15 January 2015

Technic(al) matters

Posted by Admin
Today we have our first ever proper examination of new Technic parts, courtesy of Ryan W. (merman) who is a member of Dutch LEGO® User group, Lowlug. Aside from his long-standing appreciation of Technic, Ryan is also the proud owner of every Modular building and, since he is also a film critic, some big Star Wars and other movie-related kits, such as The Lego Movie.

As a kid I was an avid fan of LEGO and as I entered those confusing teenage years, I shifted my attention from City and the occasional Space to Technic in the mid-eighties. To me there was an immense fascination emerging from the use of axles, beams, pins and especially gears. Then those notorious Dark Ages sifted in and when I got out of them I was a university law student and Technic had all changed. Sometimes I visited toy stores, not quite ready to spend my scholarship on plastic toys. But I left the store overwhelmed with questions. What happened to those famous studded beams? Why did LEGO decide to let their Technic line-up be dominated by flexible axles, hoses and those hideous panels? Soon everything got better and Billund not only improved their dreaded panels, they were improving Technic as a whole. The Dark Ages were over after I purchased 8285 Tow Truck. And studless building turned out not only to be more compact and complex, requiring you to think ten steps ahead, but also the overall look of the sets had improved considerably, making the old studded Technic sets from my childhood look blocky.

The general AFOL (if there is such a thing) is not crazy about Technic. Reading online set reviews, I notice negative comments very often relate to an extensive use of Technic pieces. Too much clicking and too little snapping, seems to be the consensus. But over the years, Technic has become an integral part of System sets, including Creator and Star Wars. Iconic sets such as 10179 Millennium Falcon and 10221 Super Star Destroyer would have been impossible without the (studded) skeletons that support and define them. The White Swan, 10212 Imperial Shuttle, is a good example of how studless beams can accompany studded bricks, plates, wedges, slopes and arches perfectly well. Basically, nearly all product lines have benefited from Technic. So why not give it some more credit?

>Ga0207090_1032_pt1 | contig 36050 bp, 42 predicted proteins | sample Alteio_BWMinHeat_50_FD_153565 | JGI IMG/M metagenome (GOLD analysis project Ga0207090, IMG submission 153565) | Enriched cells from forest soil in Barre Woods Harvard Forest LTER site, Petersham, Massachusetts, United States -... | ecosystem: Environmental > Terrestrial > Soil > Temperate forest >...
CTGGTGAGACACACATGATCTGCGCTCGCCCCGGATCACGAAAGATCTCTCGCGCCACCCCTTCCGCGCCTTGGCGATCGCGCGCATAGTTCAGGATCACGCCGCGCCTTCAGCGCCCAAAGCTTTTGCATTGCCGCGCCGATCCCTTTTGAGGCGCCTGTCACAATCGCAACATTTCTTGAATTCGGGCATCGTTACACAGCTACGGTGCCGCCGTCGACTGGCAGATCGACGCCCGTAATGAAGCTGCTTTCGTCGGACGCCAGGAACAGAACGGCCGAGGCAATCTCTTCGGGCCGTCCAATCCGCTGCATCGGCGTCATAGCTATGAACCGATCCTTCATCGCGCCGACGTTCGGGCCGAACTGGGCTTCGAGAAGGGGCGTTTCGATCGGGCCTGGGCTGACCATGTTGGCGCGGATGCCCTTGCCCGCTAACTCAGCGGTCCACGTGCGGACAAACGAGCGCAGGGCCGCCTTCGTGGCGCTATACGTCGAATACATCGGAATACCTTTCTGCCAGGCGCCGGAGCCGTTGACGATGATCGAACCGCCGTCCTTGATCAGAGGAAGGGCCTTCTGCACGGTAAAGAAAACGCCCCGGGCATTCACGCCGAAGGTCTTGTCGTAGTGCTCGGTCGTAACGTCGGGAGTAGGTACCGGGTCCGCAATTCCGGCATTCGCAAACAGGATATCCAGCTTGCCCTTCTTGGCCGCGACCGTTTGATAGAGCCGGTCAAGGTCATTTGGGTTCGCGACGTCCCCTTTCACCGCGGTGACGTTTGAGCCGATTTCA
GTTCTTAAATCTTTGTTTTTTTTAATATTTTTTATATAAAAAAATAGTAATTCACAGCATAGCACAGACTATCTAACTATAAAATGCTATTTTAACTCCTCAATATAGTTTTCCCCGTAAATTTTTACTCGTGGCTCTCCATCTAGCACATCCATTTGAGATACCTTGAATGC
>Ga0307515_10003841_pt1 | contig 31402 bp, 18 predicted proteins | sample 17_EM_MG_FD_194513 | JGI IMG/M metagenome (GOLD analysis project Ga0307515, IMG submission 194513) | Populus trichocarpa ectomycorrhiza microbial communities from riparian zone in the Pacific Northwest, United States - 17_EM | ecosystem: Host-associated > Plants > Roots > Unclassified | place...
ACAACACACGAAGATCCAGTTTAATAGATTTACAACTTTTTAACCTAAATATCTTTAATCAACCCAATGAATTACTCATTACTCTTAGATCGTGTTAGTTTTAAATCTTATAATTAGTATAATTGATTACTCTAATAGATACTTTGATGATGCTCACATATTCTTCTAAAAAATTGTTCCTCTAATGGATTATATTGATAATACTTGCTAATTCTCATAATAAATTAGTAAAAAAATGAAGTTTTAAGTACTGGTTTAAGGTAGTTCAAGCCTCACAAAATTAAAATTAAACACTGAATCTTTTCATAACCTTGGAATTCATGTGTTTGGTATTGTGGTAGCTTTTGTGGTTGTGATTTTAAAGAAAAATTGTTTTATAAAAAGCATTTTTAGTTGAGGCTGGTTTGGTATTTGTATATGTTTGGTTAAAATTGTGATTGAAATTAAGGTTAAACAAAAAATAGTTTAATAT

Since I live in a small apartment on one of the busiest, touristy canals of Amsterdam, I simply have no space for loads of Technic sets. So, usually I just buy the annual flagship set and order the remaining new parts directly from LEGO. 2015 is already turning out to be a wonderful year with very useful new Technic elements, including a revolution as well as solution of a well-known building issue among Technic MOC'ers. Let's take a closer look.

Is it a Pin? Is it an Axle? It is an Axle Pin! (or a Pin Axle?)

To start things off simple, let's focus on pins for a while, the most basic Technic element imaginable. But we could not live without them. In 2009 LEGO started to extend its color-coding policy for pins, a development it already had initiated a year earlier with gears. For axles this policy is even older. Not all Technic fans were amused LEGO decided to change the color of the Pin Long with Friction Ridges Lengthwise (Design ID 6558) from Black to Bright Blue [TLG]/Blue [BL]. Looking back, it was not such a drastic change, considering the fact Axle Pin with Friction Ridges Lengthwise (Design ID 43093) had been blue since 2002. The current color-coding strategy for pins is quite reasonable. Light colors indicate pins without friction; their darker next of kin are a bit sturdier and have friction. It certainly helps younger builders to easily distinguish the ever extending assortment of pins.

Last year we saw the introduction of Axle Pin 3L with Friction Ridges Lengthwise and 1L Axle (Design ID 11214). This year its similarly-useful counterpart has arrived, coming in Black thus indicating it has friction. Since it is more axle than pin, one could also name this new part a Pin Axle. The official TLG name is Cross Axle 2M with Snap with Friction (Element ID 6089119 | Design ID 18651). Since pins are primarily meant to connect, the use of the new Pin Axle may not tickle the imagination to the max. But it could for example provide friction to winch mechanisms, like the current use of the short Axle Pin for these situations. Still it is an extremely useful part that offers new ways of connecting beams, liftarms and connectors which other themes than Technic could also benefit from. The whole family of Pins and Axle Pins seems to be complete for the moment, although a 4L Pin with Friction might be another welcome addition.